“I did receive one or two queries about that,” Anna Margaret revealed. “Giving the enemy one extra voice and all that. Not that they literally say enemy, but you know what is implied. So, you’d better not go against me.”

“Wouldn’t dare!” Sarah swung two glasses off the bar and went back to join whomever she had been talking to.

“Cooperation with the PSA is a bridge too far,” Constantin decided. It would certainly be an impossibility in his portfolio.

“At the moment. But I do see people come round. Not the PSA yet, but others. If people with republican leanings like the Pitbull can become more moderate…”

“Now that you mention it, I haven’t heard him nag about the monarchy for ages.”

Anna Margaret nodded. “That’s probably because I am now his direct access to answers. Without answers there’s more room to go wild. If you have a proper answer you just can’t keep up the random objections. Well, you could,” she said after a second. “But it wouldn’t be chic and I wouldn’t let you.”

“What sort of answers does he want? I only remember he nagged about illegitimate children.”

“Yes, that – and there weren’t any. And then there was something about a grass snake.”

Constantin tried to connect that to something that made sense and failed. “What the **** does that have to do with the monarchy?”

“It had to do with the widespread assumption that if a member of the family is having something built, they will obviously not have the required permits and they will not have needed to go through the channels an ordinary member of the public needs to go through. The grass snake activists simply approached an MP without checking the facts, or maybe they had planned to approach a newspaper, I don’t know. In any case, the Pitbull mentioned it to me and I referred him to Frederick and they sorted it out.”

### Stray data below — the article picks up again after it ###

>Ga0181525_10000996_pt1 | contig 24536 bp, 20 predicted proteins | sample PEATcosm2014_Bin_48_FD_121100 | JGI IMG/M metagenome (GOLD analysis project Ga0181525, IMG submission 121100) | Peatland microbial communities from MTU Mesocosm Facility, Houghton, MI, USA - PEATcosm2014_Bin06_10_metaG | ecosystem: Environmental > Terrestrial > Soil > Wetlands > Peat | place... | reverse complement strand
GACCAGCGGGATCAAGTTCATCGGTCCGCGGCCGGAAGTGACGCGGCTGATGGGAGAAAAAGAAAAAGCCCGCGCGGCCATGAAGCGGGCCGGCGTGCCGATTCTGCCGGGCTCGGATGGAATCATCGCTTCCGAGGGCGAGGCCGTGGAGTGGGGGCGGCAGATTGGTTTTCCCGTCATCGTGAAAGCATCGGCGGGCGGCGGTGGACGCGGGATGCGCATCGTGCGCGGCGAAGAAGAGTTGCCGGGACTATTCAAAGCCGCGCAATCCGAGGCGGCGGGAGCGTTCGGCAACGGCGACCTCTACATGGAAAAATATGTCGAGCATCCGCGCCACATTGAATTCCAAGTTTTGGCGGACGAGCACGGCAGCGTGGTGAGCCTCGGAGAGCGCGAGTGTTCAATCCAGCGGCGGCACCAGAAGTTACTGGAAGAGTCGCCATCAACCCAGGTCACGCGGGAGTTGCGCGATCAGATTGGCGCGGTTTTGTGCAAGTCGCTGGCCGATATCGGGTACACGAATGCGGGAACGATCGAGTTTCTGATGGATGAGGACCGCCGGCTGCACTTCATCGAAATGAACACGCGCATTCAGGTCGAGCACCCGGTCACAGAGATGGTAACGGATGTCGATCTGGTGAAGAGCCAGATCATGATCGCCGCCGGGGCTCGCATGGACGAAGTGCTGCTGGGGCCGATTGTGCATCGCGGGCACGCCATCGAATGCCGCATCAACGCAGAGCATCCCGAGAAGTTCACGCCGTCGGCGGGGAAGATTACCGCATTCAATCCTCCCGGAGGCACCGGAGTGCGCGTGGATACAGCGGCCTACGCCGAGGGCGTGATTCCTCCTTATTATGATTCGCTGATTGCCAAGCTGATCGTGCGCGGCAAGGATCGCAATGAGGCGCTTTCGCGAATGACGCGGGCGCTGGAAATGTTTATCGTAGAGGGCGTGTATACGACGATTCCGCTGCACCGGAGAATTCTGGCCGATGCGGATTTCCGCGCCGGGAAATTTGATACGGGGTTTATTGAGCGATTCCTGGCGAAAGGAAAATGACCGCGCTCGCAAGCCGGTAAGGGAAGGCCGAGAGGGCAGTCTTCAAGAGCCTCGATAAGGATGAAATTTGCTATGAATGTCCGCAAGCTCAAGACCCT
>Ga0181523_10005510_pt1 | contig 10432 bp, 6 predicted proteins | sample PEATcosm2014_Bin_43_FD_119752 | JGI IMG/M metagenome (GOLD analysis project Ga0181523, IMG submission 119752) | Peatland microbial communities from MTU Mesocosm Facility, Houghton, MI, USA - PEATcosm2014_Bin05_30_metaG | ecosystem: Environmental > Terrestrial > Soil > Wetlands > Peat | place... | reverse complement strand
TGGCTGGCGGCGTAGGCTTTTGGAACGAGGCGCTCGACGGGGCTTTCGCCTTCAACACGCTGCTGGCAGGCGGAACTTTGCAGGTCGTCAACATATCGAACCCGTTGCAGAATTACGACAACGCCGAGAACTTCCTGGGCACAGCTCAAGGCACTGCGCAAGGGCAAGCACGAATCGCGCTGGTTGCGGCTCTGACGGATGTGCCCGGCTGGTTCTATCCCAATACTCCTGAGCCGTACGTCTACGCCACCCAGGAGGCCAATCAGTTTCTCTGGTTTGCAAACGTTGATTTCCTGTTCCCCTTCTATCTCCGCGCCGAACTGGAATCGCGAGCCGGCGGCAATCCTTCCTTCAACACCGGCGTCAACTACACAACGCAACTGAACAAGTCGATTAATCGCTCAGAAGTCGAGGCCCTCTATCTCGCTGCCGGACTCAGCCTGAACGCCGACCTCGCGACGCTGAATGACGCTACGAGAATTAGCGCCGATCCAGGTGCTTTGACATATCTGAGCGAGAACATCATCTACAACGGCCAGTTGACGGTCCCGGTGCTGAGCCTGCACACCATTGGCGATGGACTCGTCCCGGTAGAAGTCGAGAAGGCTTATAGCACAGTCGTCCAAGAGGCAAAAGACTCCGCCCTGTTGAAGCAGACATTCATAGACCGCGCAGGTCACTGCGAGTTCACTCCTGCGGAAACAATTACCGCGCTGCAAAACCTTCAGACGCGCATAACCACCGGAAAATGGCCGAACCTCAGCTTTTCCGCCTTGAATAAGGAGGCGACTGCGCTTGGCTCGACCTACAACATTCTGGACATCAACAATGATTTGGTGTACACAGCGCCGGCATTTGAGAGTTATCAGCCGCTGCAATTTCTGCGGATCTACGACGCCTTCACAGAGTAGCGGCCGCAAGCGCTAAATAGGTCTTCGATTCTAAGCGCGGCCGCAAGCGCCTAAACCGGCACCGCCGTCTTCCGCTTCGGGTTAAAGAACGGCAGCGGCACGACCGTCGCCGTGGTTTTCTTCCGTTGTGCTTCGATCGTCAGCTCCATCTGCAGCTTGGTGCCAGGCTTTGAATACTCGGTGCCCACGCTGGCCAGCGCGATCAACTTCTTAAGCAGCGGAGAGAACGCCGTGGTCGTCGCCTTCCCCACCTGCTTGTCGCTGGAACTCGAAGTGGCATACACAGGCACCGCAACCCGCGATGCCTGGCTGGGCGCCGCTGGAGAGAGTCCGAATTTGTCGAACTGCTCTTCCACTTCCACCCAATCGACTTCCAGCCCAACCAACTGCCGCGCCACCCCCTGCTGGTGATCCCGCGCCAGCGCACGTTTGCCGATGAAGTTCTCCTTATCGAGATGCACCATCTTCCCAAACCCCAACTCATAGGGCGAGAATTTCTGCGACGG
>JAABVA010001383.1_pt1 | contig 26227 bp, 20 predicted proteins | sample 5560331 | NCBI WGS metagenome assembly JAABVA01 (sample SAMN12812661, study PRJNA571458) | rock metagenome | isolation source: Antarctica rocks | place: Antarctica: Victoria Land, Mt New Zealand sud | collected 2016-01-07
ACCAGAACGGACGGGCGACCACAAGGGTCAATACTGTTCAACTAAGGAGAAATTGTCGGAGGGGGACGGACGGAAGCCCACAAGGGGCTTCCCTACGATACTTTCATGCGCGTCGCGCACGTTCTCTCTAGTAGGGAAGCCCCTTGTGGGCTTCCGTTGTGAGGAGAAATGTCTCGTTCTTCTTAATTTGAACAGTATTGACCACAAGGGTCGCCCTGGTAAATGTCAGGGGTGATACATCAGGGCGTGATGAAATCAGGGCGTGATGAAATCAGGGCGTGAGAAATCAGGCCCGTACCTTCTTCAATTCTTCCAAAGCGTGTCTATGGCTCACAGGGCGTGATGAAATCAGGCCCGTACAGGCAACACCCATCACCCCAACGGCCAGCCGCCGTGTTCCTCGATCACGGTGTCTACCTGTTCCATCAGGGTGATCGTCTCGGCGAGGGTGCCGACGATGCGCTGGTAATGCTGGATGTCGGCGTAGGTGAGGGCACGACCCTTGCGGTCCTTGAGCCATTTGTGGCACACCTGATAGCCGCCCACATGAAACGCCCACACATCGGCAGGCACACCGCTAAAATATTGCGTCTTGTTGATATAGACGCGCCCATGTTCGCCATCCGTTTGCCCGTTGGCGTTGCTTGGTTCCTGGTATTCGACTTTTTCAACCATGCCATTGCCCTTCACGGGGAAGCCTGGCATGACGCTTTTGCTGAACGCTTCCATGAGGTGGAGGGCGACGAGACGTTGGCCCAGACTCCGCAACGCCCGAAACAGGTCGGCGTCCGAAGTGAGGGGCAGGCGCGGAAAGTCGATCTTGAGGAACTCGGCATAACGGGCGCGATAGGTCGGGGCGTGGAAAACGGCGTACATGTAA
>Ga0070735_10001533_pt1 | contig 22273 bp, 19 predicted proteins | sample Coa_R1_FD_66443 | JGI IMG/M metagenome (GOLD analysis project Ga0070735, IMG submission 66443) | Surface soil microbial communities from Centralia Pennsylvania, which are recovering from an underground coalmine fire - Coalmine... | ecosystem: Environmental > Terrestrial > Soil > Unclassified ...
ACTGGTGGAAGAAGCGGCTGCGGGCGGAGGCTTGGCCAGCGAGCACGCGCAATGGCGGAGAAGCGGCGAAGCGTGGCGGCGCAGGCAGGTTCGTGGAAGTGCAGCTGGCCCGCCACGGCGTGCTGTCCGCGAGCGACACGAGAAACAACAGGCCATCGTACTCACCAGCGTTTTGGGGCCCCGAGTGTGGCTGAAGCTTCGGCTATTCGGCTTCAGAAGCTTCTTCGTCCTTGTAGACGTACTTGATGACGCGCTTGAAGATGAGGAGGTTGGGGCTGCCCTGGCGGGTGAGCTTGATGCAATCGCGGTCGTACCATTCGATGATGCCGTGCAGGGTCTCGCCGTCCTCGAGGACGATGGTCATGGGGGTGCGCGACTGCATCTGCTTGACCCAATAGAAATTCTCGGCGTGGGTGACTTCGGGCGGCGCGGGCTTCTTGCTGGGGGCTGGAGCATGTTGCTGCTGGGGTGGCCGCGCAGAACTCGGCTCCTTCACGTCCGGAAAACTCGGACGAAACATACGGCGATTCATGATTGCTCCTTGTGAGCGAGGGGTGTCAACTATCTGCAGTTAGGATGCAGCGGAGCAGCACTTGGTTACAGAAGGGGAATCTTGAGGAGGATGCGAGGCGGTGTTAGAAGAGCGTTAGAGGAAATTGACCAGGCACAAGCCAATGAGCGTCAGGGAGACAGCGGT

“So what’s he building?”

Anna Margaret finished her juice. She wanted to leave soon. “Oh, a rowing course.”

“What’s that?”

“A channel. For rowing.”

“Goodness, but why?”

“To row on? Listen, I want to go home. I’m hungry.” She slid off the barstool. “Thanks for the drink. There’s Marc. He’ll talk to you when I’m gone.” There were more people too. There were two groups standing right behind him.

“I’ll find someone, thanks,” he assured her. “But a rowing course?”

“Yes. We met the Pitbull there one time and Frederick showed him a huge pile of paperwork, so there was nothing more to say. So my point was, if you show people the facts, they change their minds.”

“They may,” he corrected her.

Titled? ~ 61

LiseJune 16, 2017 12:12PM

Re: Titled? ~ 61

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AlidaJune 24, 2017 01:59AM


LiseJune 24, 2017 09:45AM

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AlidaJune 24, 2017 10:32AM

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LiseJune 24, 2017 08:32PM

Re: Titled? ~ 61

MaryJune 24, 2017 01:39AM